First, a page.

I decided to run this year as an Independent after the encouragement from many residents and my desire to make a difference. I believe our residents want someone who is transparent, independent and can bring fresh ideas, and not someone who has been handpicked by an insular governing body. I believe, at the local level, it should not be about party or patronage, but rather about the person who can best serve the residents and solve the issues facing our town.
Warren faces a number of important issues today. We have to do a better job on taxes, improving public safety, and preserving the rural nature of our town with fair and sensible affordable housing.
Our taxes went up almost 4% this year. Resolutions have been approved for hundreds of units of housing under PILOT agreements that provide developers with 30 year tax abatements. These abatements short change our schools, the county, and other areas (open space, library, etc.) causing taxes for the existing base of taxpayers to rise! We need to stop the handouts to developers, do a better job on occupancy for commercial rateables, and reduce costs (like the old municipal building) to lower our taxes.
Warren Township slipped to #29 on the latest list of NJ’s 50 Safest Cities of 2019 from #3 in 2018 according to the report by Safewise released on April 4, 2019. We need to make sure the best technology, equipment and resources are available to, and utilized by, our public safety department so that Warren can return to the top of the list.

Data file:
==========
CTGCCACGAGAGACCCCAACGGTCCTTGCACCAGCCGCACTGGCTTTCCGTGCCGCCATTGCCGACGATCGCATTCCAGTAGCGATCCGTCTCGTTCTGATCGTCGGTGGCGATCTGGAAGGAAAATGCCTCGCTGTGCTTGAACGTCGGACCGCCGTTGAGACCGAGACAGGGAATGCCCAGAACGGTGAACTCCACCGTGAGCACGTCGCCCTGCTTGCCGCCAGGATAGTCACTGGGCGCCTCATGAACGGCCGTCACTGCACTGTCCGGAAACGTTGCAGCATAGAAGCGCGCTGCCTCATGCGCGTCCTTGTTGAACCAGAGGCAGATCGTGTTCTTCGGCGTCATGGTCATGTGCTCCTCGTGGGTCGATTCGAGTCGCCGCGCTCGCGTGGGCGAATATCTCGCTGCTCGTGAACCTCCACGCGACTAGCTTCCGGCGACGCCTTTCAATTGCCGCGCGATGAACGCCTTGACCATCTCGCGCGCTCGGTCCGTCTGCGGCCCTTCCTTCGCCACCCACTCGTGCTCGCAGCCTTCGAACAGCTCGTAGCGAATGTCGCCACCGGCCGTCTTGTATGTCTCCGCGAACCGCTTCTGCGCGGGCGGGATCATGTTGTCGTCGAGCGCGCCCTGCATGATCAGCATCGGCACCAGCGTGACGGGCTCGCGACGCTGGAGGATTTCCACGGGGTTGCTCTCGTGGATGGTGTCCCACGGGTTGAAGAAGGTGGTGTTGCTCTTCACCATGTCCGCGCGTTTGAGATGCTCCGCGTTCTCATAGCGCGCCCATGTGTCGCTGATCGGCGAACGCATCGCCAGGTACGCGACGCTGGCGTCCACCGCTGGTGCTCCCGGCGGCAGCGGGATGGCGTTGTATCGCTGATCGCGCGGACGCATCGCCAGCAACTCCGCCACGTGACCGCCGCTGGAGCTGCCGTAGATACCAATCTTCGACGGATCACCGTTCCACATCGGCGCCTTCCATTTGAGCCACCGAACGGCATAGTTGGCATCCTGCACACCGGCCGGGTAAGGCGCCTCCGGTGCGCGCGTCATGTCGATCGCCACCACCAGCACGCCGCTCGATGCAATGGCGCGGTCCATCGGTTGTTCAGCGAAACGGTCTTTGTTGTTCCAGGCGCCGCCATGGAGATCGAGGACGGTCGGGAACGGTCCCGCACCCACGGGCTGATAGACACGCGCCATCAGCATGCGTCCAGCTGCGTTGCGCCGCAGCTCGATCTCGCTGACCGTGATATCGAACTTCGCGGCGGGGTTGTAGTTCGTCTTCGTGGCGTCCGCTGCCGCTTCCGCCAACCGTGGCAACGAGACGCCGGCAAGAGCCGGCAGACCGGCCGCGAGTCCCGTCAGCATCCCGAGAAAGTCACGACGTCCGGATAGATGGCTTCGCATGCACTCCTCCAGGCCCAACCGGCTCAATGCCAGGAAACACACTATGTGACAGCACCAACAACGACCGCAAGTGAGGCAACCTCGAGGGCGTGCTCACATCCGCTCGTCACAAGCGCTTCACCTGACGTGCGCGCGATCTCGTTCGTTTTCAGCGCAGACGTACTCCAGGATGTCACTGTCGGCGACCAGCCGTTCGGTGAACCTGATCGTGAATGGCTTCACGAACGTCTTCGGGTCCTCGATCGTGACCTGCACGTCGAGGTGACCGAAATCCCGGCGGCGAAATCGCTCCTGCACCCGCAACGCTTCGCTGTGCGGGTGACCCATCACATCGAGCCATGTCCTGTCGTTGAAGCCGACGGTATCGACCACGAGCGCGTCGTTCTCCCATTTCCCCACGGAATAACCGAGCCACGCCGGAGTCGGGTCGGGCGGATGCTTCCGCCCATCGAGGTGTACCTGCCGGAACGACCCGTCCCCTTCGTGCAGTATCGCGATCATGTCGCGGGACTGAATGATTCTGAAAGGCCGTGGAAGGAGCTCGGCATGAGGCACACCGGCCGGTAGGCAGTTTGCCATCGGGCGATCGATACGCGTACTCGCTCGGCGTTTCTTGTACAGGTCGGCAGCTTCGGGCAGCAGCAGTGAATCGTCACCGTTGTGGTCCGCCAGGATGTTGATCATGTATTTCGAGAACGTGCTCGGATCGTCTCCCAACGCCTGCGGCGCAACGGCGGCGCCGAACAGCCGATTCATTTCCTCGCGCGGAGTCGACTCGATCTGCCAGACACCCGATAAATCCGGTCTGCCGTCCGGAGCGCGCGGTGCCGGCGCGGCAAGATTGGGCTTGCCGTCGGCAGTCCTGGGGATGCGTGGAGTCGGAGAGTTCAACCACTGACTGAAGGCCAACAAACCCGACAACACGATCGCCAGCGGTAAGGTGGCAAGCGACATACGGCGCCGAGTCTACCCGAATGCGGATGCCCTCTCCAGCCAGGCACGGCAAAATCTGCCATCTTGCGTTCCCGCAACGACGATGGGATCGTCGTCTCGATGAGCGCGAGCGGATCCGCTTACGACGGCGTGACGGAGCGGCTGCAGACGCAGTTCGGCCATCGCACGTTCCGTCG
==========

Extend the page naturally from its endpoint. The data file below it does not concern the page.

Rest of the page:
We need to preserve Warren’s rural nature. The Township Committee agreed to an affordable housing settlement last October that adds 1,048 new homes. We need to be responsive to, and wisely manage, the concerns about increased traffic, water runoff, school impacts, etc. that will result from an almost 20% increase in households. Also, the next round of affordable housing will be starting soon and we need leadership that is truly transparent, fair, and honest with residents, and provides information so residents can meaningfully participate in the solution and decision process.
As someone who has been attending Township Committee meetings regularly over the past three years (the only candidate that is running who has done so), I have seen how residents have not had the chance to be truly informed about critical issues like affordable housing, East County Park, PILOTs, mini-cell towers, etc..